Flying Cars

Somewhere in Dave Hill’s character drama Flying Cars is a really interesting documentary about radio-controlled car racing and its niche community.

Drew (Jeremy Schuetze) is weeks away from getting married to musician Sadie (Regan James), but instead of occupying his interest towards the wedding, he consumes himself in the hobby culture around racing RC cars.  There are segments in Flying Cars that feature Drew at miniature racetracks;  mingling with competitors and watching them put the pedal to the metal (trigger to the remote controller?).  Reader, as someone who was completely in the dark about the enthusiasm around racing RC cars, I scoffed at the initial idea of a movie wrapped around this interest.  But after watching Flying Cars, I would absolutely spend my afternoon at the track.  These races are fun and exciting.  The film’s title doesn’t lie – these cars really do fly.

Well, the film’s title kind if lies.  Flying Cars isn’t actually about radio-controlled car racing.  Unfortunately, the film is a soapy melodrama disguised as a unique sports movie.

Dave Hill doesn’t give audiences a satisfying reason as to why Drew would be so interested in this pastime.  Considering how immature Drew is, the filmmaker should’ve committed to a coming-of-age story about a man-child who has romanticized the idea of being an adult but is having a hard time maturing.  It would be a typical story, but the addition of the hobby subculture would’ve given the movie its originality.  Instead, Hill alludes that Drew wants to pitch his obsession as some kind of show for the media company he works for.  It’s a sliver of an idea that makes the undercooked company more of a character than Drew.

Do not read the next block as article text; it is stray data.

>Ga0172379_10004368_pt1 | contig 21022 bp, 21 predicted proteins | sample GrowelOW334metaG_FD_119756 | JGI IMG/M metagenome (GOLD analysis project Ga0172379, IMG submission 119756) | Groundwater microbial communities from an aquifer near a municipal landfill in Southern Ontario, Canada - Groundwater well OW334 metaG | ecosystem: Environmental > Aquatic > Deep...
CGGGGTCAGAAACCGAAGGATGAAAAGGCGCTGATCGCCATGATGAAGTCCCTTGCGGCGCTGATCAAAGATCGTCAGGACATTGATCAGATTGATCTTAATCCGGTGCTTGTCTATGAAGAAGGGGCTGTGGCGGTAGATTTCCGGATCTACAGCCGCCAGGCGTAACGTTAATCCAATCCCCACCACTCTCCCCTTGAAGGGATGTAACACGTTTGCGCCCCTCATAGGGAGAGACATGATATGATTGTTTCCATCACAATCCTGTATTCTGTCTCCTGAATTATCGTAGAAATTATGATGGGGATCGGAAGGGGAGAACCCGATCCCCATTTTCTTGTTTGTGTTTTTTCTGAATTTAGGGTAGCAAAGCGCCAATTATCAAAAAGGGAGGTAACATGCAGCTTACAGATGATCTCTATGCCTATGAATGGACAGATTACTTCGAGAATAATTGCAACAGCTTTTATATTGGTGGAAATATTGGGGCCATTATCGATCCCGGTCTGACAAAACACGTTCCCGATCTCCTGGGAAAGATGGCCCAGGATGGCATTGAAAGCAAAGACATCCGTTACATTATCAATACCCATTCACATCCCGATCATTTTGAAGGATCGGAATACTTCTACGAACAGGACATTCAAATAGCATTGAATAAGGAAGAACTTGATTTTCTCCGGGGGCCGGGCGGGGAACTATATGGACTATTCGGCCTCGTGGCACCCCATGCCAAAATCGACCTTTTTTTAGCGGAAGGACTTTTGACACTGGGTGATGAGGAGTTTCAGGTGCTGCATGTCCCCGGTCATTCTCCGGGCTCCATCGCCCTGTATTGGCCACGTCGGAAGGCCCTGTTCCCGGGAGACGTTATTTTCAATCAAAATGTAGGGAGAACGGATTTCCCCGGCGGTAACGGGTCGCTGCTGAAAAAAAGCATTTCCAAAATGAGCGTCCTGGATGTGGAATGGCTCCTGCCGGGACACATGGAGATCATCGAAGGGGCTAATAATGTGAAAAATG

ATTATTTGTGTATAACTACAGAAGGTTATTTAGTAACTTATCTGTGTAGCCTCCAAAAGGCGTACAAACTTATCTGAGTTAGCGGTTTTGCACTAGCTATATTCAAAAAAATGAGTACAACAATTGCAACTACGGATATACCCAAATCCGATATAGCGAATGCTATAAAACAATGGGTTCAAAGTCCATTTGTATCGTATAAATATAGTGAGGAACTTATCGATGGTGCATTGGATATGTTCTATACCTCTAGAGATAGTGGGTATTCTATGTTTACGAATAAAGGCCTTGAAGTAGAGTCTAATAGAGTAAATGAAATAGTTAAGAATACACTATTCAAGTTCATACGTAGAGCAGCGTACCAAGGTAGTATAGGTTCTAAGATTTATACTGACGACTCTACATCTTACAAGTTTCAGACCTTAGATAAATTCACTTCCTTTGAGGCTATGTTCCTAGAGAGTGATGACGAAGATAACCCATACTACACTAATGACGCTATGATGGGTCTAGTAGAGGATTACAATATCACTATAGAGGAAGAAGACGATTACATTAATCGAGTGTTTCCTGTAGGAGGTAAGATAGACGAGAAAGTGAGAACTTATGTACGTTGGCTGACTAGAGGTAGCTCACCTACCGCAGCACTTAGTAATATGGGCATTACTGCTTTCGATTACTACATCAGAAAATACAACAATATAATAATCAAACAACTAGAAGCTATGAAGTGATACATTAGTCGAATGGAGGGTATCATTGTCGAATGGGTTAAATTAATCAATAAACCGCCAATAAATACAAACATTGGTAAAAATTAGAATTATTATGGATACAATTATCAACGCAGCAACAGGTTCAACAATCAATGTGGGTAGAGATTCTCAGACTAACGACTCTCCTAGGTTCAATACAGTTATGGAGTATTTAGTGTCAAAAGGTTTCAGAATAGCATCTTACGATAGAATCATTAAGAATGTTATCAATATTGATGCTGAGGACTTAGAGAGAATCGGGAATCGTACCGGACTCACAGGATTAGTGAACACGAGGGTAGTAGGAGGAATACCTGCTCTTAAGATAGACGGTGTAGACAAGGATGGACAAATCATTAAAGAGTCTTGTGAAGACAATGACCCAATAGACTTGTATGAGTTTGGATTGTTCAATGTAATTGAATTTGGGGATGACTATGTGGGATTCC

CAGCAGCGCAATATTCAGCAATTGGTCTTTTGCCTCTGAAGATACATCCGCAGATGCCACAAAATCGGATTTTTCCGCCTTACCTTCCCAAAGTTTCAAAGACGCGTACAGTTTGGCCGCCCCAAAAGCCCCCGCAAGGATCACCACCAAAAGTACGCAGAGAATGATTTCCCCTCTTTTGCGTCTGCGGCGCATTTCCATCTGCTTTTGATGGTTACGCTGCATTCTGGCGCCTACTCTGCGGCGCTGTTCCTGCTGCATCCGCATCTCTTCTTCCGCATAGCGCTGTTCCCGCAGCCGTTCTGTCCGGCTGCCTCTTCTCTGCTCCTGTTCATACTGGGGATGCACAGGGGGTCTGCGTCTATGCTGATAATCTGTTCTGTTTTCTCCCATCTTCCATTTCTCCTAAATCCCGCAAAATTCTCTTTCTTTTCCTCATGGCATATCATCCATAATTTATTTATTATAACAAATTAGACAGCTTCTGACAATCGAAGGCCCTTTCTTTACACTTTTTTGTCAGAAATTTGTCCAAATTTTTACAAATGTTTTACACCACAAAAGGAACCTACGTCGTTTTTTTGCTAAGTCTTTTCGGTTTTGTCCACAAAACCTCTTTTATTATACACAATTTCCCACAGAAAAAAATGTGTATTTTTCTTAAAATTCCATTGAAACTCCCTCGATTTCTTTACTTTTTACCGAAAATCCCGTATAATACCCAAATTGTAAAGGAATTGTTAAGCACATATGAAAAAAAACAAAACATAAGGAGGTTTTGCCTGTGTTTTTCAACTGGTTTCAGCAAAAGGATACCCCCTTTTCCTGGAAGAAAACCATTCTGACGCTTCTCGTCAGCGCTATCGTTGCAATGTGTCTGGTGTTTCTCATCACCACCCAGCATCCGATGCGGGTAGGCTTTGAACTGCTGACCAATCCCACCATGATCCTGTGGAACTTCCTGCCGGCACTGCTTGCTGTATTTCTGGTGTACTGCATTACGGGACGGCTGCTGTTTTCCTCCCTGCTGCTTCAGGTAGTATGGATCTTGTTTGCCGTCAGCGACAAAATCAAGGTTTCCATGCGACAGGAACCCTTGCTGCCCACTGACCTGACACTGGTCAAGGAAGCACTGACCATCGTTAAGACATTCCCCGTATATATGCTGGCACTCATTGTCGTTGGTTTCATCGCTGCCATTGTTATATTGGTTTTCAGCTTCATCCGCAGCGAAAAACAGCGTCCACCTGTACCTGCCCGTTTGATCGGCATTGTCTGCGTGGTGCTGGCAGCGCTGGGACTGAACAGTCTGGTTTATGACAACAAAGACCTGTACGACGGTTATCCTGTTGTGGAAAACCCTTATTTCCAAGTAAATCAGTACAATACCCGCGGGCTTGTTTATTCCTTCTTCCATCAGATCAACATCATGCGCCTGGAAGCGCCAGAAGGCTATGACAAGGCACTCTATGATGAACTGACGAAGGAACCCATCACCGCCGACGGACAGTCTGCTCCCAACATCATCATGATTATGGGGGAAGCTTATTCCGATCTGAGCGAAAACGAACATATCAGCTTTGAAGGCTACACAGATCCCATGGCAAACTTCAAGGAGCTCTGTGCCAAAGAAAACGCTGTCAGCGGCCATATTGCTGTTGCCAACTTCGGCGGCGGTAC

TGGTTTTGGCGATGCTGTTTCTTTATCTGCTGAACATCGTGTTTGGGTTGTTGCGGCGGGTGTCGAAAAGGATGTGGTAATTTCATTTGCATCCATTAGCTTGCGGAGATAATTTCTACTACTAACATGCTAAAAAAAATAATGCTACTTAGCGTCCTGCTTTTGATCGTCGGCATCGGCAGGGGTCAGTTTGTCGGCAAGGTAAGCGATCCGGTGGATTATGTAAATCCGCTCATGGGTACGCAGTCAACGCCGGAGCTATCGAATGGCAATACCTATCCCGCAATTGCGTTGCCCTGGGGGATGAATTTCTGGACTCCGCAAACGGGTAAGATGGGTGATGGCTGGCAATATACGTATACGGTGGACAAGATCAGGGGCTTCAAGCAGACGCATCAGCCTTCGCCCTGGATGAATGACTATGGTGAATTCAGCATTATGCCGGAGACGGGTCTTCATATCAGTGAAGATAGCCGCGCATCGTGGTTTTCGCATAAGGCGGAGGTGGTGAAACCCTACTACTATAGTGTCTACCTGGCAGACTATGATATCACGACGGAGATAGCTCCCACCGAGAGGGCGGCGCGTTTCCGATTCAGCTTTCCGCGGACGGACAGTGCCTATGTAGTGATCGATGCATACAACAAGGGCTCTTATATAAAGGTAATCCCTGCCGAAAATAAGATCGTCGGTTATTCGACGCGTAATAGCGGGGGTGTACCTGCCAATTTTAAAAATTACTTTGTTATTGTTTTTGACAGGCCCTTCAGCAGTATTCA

As the film strays further away from radio-controlled cars, Drew gradually regresses to even more of an overgrown teenager as he jeopardizes what defines him as an adult, including job responsibilities and the fate of his relationship to Sadie.  The film interprets this transformation as a positive change which opens the door to a series of excruciatingly bad decisions – all of which Hill cashes in on.  Especially when Drew starts fraternizing and grooming Rachel (Mackenzie Lintz), a younger RC racer who becomes hooked to Drew’s bad influence.

After making a few short films over the last decade, Dave Hill has tried to challenge himself with this feature-length indie.  It’s a classic case of a short-form storyteller having insufficient material and experience for their debut.


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